What are your thoughts on the current film industry?
The creative industry in Hong Kong isn’t the most thriving, but that’s not new. Both makers and consumers can be more adventurous, however, at the same time, funding, development, cultivation, and nurture for the Arts is simply a limited resource in Hong Kong.
What are some challenges that you’ve met during your career?
With film, I worry about whether I’m pushing things enough, whether I’m communicating the cinematography effectively, or whether it’s even worthwhile introducing this particular character. The biggest question I ask myself every day is ‘is it enough?’. Over time, I’ve come to realise that it’s really all about practice and experience.
Do you think there are enough opportunities for young filmmakers right now?
It’s not so much the number of opportunities but rather the economic situation that’s preventing many from seizing the various chances available. Space is scarce and rent is unreasonably high. So the time we can put into our creative passions is rather limited. Freelancing has given me a bit more freedom to seize these opportunities, but overall it is difficult.
What do you think about the current representation of women in the film industry?
I’m more concerned with the lack of women behind the scenes. Having women behind the scenes with positions like screenwriter, film director and editor would really change the storytelling landscape and I am very intrigued by what could potentially be achieved. I hope that, in the future, we will see more female storytellers — we shouldn’t be afraid to initiate stuff ourselves.
Do you have any advice for aspiring young filmmakers?
Don’t be shy or embarrassed about the work that you do. Most of the time, imperfection is what makes you unique. With creative work, you need to be the entire machine. You also need to understand yourself and be honest about what your aims are or what you’re interested in. However, teamwork sparks magic too. I believe that with a good team, you can achieve greater things.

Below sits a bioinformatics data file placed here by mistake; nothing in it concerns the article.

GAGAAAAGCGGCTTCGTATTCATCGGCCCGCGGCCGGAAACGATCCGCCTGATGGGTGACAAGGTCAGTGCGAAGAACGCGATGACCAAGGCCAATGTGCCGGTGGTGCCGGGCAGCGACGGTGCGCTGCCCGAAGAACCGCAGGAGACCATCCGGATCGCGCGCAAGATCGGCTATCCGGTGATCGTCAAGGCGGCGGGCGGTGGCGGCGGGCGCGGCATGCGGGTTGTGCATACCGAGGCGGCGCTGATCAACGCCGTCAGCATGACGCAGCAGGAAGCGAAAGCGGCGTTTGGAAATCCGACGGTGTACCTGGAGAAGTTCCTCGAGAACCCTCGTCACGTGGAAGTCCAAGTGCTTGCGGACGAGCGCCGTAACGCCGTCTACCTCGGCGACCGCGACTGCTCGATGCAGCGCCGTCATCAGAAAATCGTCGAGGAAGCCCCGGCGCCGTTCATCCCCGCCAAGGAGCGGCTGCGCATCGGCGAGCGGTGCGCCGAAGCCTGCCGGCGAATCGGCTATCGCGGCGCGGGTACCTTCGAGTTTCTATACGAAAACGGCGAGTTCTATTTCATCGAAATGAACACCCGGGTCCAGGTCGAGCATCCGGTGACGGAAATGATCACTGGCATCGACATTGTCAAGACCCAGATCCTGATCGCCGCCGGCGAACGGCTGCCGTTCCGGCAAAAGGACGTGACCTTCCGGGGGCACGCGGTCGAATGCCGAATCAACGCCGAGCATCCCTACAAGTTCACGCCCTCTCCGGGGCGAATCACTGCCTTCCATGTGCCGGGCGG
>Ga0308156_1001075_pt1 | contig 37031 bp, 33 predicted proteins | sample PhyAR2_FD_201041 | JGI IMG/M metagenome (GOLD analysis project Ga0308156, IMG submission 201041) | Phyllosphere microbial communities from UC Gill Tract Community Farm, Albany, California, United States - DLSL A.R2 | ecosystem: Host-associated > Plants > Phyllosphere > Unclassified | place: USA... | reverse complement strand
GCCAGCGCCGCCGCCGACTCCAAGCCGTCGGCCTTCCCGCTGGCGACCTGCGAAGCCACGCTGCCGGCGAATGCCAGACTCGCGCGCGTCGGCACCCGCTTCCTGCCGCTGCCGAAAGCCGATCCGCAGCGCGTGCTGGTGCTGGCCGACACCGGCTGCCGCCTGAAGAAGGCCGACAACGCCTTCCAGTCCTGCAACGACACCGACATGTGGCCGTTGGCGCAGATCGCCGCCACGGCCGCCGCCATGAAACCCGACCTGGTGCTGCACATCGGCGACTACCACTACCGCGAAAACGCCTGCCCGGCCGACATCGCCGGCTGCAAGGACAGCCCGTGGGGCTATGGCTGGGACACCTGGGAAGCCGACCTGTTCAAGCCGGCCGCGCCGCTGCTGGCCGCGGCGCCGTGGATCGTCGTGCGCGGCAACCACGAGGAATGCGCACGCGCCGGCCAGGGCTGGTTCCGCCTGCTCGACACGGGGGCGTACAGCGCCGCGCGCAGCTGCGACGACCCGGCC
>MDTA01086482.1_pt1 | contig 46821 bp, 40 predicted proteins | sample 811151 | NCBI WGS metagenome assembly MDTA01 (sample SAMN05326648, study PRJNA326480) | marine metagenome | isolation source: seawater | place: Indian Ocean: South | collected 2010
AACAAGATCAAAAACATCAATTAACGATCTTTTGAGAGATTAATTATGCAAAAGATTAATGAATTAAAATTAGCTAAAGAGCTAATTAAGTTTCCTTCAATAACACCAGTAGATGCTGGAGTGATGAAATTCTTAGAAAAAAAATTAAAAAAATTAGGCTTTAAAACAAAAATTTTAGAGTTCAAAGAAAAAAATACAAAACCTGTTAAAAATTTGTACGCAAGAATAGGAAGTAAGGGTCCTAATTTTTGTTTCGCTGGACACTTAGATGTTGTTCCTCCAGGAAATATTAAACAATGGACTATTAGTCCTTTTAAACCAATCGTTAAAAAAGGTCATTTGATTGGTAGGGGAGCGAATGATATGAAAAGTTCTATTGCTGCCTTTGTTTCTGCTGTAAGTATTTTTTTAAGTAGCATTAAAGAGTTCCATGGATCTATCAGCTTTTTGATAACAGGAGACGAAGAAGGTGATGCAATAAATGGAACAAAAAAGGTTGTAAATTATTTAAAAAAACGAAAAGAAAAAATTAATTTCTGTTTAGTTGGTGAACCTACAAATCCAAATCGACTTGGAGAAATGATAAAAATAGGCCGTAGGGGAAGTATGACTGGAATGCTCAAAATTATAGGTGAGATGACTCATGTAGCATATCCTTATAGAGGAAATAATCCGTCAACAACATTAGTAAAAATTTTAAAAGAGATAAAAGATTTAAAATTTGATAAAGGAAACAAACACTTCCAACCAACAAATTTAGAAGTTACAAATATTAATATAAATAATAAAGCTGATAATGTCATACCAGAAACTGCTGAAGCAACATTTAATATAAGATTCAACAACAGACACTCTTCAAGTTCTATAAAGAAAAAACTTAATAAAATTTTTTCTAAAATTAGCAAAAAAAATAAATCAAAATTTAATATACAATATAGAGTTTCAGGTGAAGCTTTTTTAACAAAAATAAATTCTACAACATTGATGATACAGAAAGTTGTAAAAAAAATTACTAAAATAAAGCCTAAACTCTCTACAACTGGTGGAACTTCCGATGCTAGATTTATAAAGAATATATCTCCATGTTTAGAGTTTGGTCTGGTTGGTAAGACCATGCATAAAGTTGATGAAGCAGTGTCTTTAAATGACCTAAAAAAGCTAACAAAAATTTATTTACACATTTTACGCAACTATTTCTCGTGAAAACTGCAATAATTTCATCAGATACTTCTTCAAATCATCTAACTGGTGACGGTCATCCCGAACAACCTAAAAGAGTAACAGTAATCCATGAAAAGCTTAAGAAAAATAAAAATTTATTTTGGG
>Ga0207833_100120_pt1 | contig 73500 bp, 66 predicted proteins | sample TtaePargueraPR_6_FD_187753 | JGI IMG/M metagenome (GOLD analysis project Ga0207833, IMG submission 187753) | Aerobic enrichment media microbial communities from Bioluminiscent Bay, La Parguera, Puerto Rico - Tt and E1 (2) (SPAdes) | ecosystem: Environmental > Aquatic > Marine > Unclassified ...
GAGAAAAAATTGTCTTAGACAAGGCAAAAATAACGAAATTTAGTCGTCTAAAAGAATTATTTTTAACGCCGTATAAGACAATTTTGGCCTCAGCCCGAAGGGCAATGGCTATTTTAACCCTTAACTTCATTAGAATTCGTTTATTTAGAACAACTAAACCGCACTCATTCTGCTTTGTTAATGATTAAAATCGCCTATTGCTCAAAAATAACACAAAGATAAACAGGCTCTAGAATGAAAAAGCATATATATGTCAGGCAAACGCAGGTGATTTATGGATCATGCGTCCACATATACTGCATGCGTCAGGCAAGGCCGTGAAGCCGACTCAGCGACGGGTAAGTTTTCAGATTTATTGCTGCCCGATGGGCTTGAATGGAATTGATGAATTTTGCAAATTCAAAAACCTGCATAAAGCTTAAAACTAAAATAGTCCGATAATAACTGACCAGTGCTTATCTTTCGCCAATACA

How do you handle critique?
I’m always appreciative of critiques as they help me better understand what outsiders are seeing, and how they are reviewing my work. Past negative comments have helped point out some cultural aspects, personal factors, and other things I might have missed and ought to have covered, and now hopefully won’t miss in the future.
Can you name some filmmakers that you admire?
I really love Michel Gondry’s films. He’s such a genius without the help of big budgets. You can best see his craftsmanship in “Eternal Sunshine of the Spotless Mind”. And, for me, Stanley Kubrick is a very interesting visionary. He’s a legend in this field, so naturally I took a lot of inspiration from how he puts his layout together, his composition, and his framing of things.
I’m currently working on some commercials that are coming out later this year. I’m also doing some advertisements and a feature. These are still in their early stages, but they should be coming together soon, which I’m pretty excited about.